Further. binding itself unto the plaintiff in the sum of P5. Therese Merchandising) had authorized withdrawal of sugar by Consolidated Sugar Corp. that Tong could sell the article in his territory at any price he saw that fit.27 The use of the words “sold and endorsed” means that St. there must be an intention to accept the appointment and act on it. without need of joining its imputed principal St. and not an agent of STM. Therese Merchandising as co-plaintiff. 1957 PEARL ISLAND COMMERCIAL CORPORATION. L-10517 June 28. Inc. J. in the City of Manila.R. one person . that (this is important) Tong was to furnish surety bond to cover all shipments of the floor wax that are damaged or unmerchantable. 000 bags.. has shown that the 25. INC. The basis of agency is representation. that payment for any floor wax purchased shall he delivered to plaintiff within sixty days from the date of shipment. to sell to defendant Tong at factory price in Manila. there is generally no agency. at its expense. with the consent or authority of the latter. and on the part of the agent.’s communication to petitioner that SLDR No.000.agrees to act under the control or direction of another the principal. De Santos and Herrera for appellant Manila Surety & Fidelity Co. On the part of the principal. 1868. Consolidated Sugar Corp. plaintiff Pearl Island Commercial Corporation. with Tong as principal. 1214M had been “sold and endorsed” to it. was not subject to St. Inc. was going to buy the said floor wax for resale in the territory above-mentioned. wherein the latter. Leyte Cebu Bohol and Negros Oriental and all the provinces in the island of Mindanao. “for and in our (St. and not an agency.. 1214 dated October 16.” Art. One factor which most clearly distinguishes agency from other legal concepts is control. and that in case of loss due to fortuitous event or force majeure. and STM is clearly shown by Consolidated Sugar Corp. the bond 8 . O. entered into a contract. LIM TAN TONG and MANILA SURETY & FIDELITY CO. Therese Merchandising and Consolidated Sugar Corp.    Corporation or its representative to withdraw for and in our behalf (stress supplied) the refined sugar covered by Shipping List/Delivery Receipt = Refined Sugar (SDR) No. therefore.. F. Republic of the Philippines SUPREME COURT Manila EN BANC G. was a buyer of the SLDFR form. may. No. and in the absence of such intent. plaintiff-appellee. with defendant Lim Tan Tong.000 bags of sugar covered by the SLDR No. filed the surety bond (Exhibit B). defendant Manila Surety & Fidelity Co. be made thus capacitating Consolidated Sugar Corp.. engaged in the manufacture of floor wax under the name of "Bee Wax". MONTEMAYOR. Consolidated Sugar Corp. B. Manila. By the contract of agency a person binds himself to render some service or to do something in representation or on behalf of another. That no agency was meant to be established by the Consolidated Sugar Corp. 1214M were sold and transferred by St. Consolidated Sugar Corp. intended a contract of sale. by reason of the appointment of Tong as exclusive agent for plaintiff for the Visayas-Mindanao provinces. Exhibit A. defendants-appellants. there must be an actual intention to appoint or an intention naturally inferable from his words or actions. Therese Merchandising to it. Therese Merchandising’s) behalf” should not be eyed as pointing to the existence of an agency relation. Victorias Milling failed to sufficiently establish the existence of an agency relation between Consolidated Sugar Corp.the agent . Therese Merchandising’s control.: In June. The fact alone that it (St. A conclusion that there was a valid sale and transfer to Consolidated Sugar Corp. the plaintiff was to shoulder the loss. provided the goods were still in transit. designated as sole distributor of said article in the provinces of Samar. 1951. and St. 1951. The plaintiff undertook not to appoint any other distributor within the said territory. 1989 in the total quantity of 25. Therese Merchandising. vs.. On the same day said contract were executed on June 16. to sue in its own name. Diaz and Baizas for appellee.

. but that it turned out that said contract was one of purchase and sale. the lower court. Besides.00 with legal rate of interest from the date of the filing of this complaint until said amount is fully paid.. said surety Company guaranteed the faithful performance of tong as agent. plus P500 as attorney's fees. which he admits to be still with him. in accordance with the agreement.337. namely. and with the trial courts permission. Tong failed to remit the value within sixty days. The Surety company is appealing said decision. . valued at P7. duly received by the latter. and despite the demand made by plaintiff on him to send that amount. claiming that the latter owed him a larger amount. II. the above bounden principal has been appointed as exclusive agent for Pearl Islands Commercial Corporation of Manila. . and appellant never undertook to guaranty the faithful performance of Tong as a purchaser. as already stated. he sent only P770. the sum of P5. Inc. rendered judgment. plaintiff shipped 299 cases of Bee Wax. to Tong. Appellant assigns the following errors: I. It is appellant's contention that it cannot be held liable on its bond for the reason that the latter was filed on the theory that the contract between the plaintiff and Tong was one of agency as a result of which. to pay jointly and severally the plaintiff Pearl Island Commercial Corporation the sum of P5. Inc.107. The trial court erred in ordering the defendant-appellant herein to pay attorney's fees and other charges stated in the judgement. provides that tong was to furnish surety bond to cover all shipments made by the plaintiff to him. (b) the Court orders the defendant Lim Tan Tong to pay to the plaintiff the sum of P1. of agency because the bond itself (Exhibit B) says the following: WHEREAS. Furthermore. (c) The two defendants shall pay jointly and severally another amount of P500 to the plaintiff as attorney's fees. plus the costs of this suit. On June 18. also designates Tong as the sole distributor of the article within a certain territory. while providing for sale of Bee Wax from the plaintiff to Tong and purchase of the same by Tong from the plaintiff. the dispositive part of which reads as follows: IN VIEW OF ALL THE FOREGOING.000. However. the Court renders judgment in favor of the plaintiff and against the defendants as follows: (a) The Court orders the defendants Lim Tan Tong and the Manila Surety & Fidelity Co. for the reason that the terms of the said contract. The Surety Company in its answer filed a cross-claim against Tong. leaving a balance of P6. To enforce payment of the balance of P6.being conditioned on the faithful performance of Tong's duties. plus the costs of this suit.337.000. filed a third-party complaint against Ko Su Kuan and Marciano Du who. but which he refuses to remit to the plaintiff. at least partly. had executed an indemnity agreement in its favor. After trial.. . The appeal originally taken to the Court of Appeals was later certified to us as involving only questions of law. 1951. shown by the very title of said contract (Exhibit A). appellant must have understood the contract to one. paragraph 4 of the contract entitled "Security". until it is fully paid. but also against the Surety Company. presided by Judge Hermogenes Concepcion. 9 . It would appear that for its security. plaintiff filed this present action not only against Tong.000 with legal rate of interest from the date of the filing of this complaint until fully paid.00 plus legal interest from the date of the filing of this complaint. to recover from the latter the amount of its bond of P5. (d) The Court orders the cross-defendant Lim Tan Tong and the third-party defendants Ko Su Kuan and Marciano Du to pay jointly and severally to the Manila Surety & Fidelity Co. the Surety Company had Ko Su Kuan and Marciano Du execute in its favor an indemnity agreement that they would indemnify said surety company in whatever amount it may pay to the plaintiff by reason of the bond filed by it. "Contract of Purchase and Sale".337.. Philippines. The trial court erred in holding that the contract between the Pearl Island Commercial Corporation and Lim Tan tong was one of agency so that breach thereof would come within the terms of the surety bond posted by appellant therein. for the Visayas-Mindanao Provinces. a careful examination of the said contract shows that appellant is only partly right.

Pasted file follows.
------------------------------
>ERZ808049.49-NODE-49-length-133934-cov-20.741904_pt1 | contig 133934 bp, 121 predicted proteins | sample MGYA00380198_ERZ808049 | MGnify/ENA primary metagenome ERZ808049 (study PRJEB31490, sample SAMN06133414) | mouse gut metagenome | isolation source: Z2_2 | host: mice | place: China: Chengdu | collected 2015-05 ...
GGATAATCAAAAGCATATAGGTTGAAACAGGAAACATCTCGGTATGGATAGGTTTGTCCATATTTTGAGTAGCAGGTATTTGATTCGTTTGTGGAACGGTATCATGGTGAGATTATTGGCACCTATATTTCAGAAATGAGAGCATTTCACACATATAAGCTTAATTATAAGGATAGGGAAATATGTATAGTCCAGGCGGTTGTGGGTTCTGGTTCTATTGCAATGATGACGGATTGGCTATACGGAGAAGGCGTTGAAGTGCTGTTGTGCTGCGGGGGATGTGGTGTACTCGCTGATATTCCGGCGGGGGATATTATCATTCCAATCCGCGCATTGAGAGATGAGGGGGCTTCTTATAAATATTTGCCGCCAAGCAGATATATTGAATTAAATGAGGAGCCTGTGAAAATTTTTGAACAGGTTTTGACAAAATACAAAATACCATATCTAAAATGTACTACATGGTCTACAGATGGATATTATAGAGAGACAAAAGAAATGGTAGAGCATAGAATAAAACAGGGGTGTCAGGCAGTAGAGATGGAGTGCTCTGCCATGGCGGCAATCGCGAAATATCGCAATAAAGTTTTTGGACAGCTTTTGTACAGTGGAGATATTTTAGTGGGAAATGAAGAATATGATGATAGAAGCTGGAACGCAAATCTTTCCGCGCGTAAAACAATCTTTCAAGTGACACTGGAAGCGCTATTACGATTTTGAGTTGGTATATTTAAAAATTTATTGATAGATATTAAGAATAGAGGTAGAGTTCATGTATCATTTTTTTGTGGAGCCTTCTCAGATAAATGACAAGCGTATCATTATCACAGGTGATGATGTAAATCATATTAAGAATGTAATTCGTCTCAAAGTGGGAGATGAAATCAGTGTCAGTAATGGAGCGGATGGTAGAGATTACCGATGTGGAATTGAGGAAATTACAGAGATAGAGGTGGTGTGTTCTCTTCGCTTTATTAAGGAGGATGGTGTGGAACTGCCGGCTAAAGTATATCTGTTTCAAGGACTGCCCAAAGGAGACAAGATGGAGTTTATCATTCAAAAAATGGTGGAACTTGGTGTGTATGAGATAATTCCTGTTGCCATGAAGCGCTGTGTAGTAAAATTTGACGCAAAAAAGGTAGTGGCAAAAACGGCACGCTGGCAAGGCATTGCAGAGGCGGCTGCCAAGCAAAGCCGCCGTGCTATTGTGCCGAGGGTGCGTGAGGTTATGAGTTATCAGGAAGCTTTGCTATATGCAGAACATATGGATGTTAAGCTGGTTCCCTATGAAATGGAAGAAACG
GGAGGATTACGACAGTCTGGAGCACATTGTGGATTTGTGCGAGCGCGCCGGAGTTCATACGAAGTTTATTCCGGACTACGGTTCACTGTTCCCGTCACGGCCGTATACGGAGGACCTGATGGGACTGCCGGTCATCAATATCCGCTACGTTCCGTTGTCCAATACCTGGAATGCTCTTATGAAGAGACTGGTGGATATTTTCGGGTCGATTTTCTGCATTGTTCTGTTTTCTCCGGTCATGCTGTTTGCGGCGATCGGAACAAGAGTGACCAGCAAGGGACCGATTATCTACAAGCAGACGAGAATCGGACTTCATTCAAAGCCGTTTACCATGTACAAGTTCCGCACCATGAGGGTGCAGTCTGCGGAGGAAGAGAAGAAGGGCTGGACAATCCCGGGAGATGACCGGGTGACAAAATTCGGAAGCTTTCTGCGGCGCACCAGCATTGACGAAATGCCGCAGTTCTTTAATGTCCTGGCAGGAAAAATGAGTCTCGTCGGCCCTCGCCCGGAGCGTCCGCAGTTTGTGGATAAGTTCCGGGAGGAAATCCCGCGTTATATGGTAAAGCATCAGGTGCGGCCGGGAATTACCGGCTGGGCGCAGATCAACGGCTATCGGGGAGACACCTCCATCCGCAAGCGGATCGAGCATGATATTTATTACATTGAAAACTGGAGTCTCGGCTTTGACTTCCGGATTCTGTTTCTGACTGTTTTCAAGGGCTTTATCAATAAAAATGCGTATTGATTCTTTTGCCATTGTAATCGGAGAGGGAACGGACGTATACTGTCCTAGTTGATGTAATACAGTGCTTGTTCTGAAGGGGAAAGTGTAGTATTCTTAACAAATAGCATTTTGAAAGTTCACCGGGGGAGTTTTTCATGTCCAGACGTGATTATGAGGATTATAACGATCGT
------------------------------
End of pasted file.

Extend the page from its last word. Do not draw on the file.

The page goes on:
Reyes. of course. and said two persons evidently have not appealed from the decision. Moreover. Bautista Angelo. In view of the foregoing. True. Anyway. A.107 minus the P770 he had paid on account). Whether the article was purchased by Tong or whether it was consigned to him as agent to be sold within his area. we are afraid that the Surety Company is not now in a position to deny its liability for the shipment of the 299 cases of Bee Wax duly received by Tong and his failure to pay its value of P7. the fact is that Tong admits said shipment. even confusing. especially by the judgment because by its express terms.. but that he is retaining it for reasons of his own. minus P770 or a balance of P6. 10 . admits keeping the same (P7. Paras.Under the circumstances. either as purchaser or as agent..107. While it speaks of sale of Bee Wax to Tong and his responsibility for the payment of the value of every shipment so purchased. Bengzon.337.J. JJ. Concepcion. at the same time it appoints him sole distributor within a certain area. Labrador. in the final analysis said payment by Tong. the Surety Company is adequately protected. appellant can recover from Ko Su Kuan and Marciano Du whatever amounts.B. J.. the amount of the bond. the decision appealed from is hereby affirmed.. and Felix. namely. Padilla. It is in some respects. up to the limit of P5. Reyes. the plaintiff undertaking not to appoint any other agent or distributor within the same area. with costs.concur. admits its value. including attorney's fees it may pay to plaintiff. the contract (Exhibit A) is not entirely clear.L. C. that plaintiff allegedly owes him a larger amount.000. it seems to have been the sole concern and interest of the plaintiff to be sure that it was paid the value of all shipments of Bee Wax to Tong and the Surety Company by its bond.